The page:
The first lineup of Ryzen desktop CPU’s was a success for AMD. They offered very good performance for their price, offered competition against Intel CPU’s (which many criticized as being overpriced and stagnant in year-to-year improvement). However, now Intel has stepped up their game with Coffee Lake and the 2nd generation of Ryzen will need to accomplish some of the things it’s first generation didn’t.
These are the areas which I hope AMD can deliver on:
Laptops are more prevalent than PC’s nowadays. AMD has some low-mid end APU’s for laptops, but for high-end use of laptops (such as gaming and workstation use), AMD needs an answer to Intel’s laptop i7’s.
One of the biggest weaknesses about Ryzen was its lack of integrated graphics. This is no issue for gaming or workstation builds. However, there are a lot of PC builds out there that aren’t being used for heavily graphical applications (i.e. education, music recording, office work, etc.). Video cards are expensive now, as well, and a number of people want a CPU with integrated graphics until they can get a full-on video card. At the moment, budget builds can buy an Intel i3 or Pentium (for $60-120) and get graphics included. Any Ryzen build will cost more than that for both the CPU and GPU.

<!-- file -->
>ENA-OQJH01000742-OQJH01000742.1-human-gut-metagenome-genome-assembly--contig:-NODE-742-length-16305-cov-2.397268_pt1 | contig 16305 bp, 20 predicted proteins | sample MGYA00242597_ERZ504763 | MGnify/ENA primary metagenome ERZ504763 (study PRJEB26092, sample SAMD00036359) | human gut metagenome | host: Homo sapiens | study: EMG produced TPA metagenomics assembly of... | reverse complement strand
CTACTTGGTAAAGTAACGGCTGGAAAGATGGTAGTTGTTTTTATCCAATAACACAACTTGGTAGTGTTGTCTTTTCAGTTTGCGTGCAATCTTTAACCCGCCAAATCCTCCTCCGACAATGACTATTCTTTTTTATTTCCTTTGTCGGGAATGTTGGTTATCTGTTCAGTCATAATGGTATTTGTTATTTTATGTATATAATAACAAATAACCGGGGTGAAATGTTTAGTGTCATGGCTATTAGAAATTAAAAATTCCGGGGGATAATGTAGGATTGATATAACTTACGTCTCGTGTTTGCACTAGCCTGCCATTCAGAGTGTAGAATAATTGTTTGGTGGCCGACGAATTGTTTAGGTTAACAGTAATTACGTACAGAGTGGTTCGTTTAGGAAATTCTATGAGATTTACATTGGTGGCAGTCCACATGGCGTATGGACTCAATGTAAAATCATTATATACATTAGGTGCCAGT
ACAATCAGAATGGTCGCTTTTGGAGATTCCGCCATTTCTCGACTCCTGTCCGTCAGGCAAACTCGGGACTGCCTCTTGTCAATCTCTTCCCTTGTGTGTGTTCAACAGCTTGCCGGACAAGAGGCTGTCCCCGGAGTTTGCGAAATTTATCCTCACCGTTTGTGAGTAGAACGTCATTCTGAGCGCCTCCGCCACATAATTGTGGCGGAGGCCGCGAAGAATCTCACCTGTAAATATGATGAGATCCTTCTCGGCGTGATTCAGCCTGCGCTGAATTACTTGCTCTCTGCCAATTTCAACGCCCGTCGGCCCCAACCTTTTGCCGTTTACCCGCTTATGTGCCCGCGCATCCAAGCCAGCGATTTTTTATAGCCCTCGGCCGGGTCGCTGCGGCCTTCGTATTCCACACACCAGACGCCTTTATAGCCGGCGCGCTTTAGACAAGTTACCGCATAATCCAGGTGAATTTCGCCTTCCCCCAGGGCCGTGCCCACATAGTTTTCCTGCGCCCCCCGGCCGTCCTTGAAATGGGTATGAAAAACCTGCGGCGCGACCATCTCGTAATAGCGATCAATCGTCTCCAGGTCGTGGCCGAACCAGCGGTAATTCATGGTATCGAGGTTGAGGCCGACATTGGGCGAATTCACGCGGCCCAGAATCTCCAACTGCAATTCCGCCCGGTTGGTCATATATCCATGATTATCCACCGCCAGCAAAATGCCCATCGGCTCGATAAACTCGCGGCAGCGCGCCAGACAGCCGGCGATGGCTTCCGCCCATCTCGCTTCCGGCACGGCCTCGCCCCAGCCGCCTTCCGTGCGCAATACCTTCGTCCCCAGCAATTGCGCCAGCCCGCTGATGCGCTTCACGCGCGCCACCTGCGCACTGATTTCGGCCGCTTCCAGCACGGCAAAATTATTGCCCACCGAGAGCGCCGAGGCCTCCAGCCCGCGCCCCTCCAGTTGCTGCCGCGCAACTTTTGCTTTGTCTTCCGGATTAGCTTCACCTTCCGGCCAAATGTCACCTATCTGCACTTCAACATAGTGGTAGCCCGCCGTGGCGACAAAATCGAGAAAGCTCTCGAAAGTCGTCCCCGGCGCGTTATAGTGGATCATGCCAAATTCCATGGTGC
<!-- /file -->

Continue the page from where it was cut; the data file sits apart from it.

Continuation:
Ryzen 3 and 5 were good for budget to mid-range gaming, but the Ryzen 7 was no better for gaming than the Ryzen 5. This is because games care more about clock speeds than amount of cores. Hopefully, AMD is able to increase those clock speeds.
For workstations, Ryzen 7 was the most powerful CPU, with 8 cores instead of 4. However, now that Intel’s current i7’s have 6 cores, they now beat out Ryzen 7.